This Japanese diver has been friends with the same fish for nearly 30 years

This unlikely friendship exists in the most unlikely of places: the deep sea.

Divers dive for different reasons – recreation, photography, exploration. But when Hiroyuki Arakawa pays a visit to the underwater shrine he maintains in Tateyama, Japan, one of his reasons is to say hello to an old friend, an Asian sheepshead wrasse named Yuriko.

What the? Okay, okay, that ringing a bell part sort of explains why Yuriko comes over. But how is he that tame?

Arakawa explains:

“I think it was around 30 years ago that I first met Yoriko. […] One day, she was by the shrine’s gate, exhausted. She couldn’t catch her own food. I fed her about five [crabs] every day for about ten days. She’s a lot better now.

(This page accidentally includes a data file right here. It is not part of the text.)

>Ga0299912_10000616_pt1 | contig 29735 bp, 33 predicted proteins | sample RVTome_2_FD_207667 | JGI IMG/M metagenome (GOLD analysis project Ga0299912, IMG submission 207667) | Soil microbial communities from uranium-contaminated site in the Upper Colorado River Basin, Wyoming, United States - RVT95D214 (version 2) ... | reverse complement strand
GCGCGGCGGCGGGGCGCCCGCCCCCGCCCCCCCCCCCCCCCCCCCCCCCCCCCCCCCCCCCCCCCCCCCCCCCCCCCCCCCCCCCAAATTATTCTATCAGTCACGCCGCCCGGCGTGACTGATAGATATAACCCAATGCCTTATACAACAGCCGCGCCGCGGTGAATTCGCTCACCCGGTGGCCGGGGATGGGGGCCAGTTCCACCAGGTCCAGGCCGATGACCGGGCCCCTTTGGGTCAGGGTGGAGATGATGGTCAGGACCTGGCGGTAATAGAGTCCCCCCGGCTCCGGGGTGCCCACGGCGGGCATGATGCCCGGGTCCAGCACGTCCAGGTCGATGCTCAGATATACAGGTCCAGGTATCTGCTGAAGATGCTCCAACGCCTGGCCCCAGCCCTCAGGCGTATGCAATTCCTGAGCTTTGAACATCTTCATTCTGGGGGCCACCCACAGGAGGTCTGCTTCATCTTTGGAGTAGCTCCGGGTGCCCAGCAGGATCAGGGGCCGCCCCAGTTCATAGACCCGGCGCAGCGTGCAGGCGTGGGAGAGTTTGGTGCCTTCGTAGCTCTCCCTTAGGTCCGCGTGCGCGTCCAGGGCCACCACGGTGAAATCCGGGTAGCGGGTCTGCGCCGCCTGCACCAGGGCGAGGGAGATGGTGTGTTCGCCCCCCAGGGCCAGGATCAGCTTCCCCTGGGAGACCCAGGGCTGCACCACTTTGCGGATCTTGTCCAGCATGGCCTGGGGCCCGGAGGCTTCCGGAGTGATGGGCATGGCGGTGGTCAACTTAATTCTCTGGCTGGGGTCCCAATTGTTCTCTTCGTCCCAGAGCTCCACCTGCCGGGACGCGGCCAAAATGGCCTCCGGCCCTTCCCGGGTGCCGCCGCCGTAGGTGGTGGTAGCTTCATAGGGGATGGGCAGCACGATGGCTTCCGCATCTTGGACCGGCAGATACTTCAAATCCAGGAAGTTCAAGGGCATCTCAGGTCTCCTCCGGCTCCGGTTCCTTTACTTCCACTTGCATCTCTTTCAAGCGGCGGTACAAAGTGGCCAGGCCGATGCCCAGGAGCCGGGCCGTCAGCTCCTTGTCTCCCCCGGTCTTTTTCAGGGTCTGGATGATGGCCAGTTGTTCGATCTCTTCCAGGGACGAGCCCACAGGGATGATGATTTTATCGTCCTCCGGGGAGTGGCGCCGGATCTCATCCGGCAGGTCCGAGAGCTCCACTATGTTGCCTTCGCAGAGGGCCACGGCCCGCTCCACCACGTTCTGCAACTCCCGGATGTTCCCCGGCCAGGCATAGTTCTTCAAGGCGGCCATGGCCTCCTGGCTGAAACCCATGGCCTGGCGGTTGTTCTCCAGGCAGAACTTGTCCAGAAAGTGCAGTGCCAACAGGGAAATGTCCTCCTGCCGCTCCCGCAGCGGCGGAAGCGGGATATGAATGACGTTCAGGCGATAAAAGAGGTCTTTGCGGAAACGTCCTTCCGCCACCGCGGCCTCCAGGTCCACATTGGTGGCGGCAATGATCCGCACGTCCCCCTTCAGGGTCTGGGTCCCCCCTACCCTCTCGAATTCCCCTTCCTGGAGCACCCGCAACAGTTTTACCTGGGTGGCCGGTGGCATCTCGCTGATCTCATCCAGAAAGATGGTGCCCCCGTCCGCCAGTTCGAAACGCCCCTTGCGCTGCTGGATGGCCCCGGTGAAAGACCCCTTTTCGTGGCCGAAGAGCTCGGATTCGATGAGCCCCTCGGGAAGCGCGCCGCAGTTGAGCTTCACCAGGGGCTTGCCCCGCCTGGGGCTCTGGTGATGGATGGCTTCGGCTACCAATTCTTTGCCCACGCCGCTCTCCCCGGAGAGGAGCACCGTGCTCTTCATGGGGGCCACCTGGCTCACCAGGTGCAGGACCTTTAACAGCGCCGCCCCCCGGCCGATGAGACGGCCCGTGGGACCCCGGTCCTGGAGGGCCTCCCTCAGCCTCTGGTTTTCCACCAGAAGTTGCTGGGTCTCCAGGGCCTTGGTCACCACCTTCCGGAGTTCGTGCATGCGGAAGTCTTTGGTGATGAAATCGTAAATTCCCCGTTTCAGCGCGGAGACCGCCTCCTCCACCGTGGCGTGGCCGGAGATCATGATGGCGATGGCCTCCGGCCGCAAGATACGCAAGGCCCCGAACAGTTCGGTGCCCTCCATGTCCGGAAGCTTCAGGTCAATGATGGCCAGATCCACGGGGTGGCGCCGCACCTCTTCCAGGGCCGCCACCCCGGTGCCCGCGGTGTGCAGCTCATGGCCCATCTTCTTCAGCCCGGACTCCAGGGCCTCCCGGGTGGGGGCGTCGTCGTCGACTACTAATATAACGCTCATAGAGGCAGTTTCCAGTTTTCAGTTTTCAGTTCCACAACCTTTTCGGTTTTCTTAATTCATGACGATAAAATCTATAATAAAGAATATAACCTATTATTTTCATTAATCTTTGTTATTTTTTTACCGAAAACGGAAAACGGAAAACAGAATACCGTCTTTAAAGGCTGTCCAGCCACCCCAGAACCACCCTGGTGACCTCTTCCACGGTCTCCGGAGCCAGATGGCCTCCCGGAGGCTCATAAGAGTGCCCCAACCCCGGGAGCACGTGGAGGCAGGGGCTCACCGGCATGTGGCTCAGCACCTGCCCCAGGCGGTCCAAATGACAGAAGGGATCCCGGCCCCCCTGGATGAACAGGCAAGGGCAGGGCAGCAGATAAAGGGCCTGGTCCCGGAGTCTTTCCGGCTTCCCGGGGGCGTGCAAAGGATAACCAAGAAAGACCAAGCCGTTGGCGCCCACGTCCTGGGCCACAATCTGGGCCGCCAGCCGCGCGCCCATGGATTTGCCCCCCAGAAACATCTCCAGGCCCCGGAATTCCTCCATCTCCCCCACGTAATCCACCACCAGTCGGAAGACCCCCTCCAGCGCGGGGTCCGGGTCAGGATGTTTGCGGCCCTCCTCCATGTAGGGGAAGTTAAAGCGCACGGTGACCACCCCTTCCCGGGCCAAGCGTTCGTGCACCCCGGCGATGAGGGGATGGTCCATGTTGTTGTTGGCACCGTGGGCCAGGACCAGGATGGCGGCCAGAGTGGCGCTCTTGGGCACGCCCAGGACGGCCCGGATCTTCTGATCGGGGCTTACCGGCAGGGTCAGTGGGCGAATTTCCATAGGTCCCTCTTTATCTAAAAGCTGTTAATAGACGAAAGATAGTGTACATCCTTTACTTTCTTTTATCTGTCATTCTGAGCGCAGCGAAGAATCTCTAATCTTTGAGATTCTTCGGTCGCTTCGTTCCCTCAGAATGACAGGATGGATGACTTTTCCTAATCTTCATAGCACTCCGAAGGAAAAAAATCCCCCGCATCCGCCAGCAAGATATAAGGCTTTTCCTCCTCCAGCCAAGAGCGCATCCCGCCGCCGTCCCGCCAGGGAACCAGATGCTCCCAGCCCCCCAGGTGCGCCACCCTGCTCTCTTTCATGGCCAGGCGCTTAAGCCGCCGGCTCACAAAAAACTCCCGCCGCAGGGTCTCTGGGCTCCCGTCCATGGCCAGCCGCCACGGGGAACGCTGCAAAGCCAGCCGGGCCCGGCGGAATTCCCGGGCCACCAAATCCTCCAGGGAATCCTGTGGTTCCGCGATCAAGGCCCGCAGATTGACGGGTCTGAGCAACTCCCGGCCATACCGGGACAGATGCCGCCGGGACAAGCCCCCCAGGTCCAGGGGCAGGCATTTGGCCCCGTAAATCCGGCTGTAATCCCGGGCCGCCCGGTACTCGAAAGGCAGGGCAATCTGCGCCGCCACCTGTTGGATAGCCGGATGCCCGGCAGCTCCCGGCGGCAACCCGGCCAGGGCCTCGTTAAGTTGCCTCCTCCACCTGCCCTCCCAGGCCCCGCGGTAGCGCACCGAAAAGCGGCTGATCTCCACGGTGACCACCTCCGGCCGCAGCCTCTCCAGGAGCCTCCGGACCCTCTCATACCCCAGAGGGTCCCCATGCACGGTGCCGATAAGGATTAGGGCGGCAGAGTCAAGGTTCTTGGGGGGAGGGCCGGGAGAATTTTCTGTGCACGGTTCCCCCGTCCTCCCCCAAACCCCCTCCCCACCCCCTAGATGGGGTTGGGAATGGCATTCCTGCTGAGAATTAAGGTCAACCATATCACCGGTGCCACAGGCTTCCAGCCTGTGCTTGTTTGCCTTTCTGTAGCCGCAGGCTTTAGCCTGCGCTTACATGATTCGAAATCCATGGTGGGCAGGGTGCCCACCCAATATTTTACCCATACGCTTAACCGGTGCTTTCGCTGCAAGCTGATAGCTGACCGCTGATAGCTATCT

I think anyone can get an animal’s attention by feeding them. But to touch or interact with them is harder to accomplish. I’m not sure if it’s the nature of the kobudai [wrasse] or not, but it’s probably because there is a sense of trust between us. I guess she knows that I saved her, that I helped her when she was badly injured. So for me to be able to do that, I have an amazing sense of accomplishment in my heart.”

Something’s fishy here (sorry, couldn’t help it). It makes us think of that scene in Waterworld when they found out Kevin Costner had gills.


On a serious note, in a world filled with bad news, it’s refreshing to see such a unique connection between any two creatures – man or fish. Hiroyuki and Yuriko are lucky to have each other. Maybe we’ll see them immortalised in a Pixar film someday.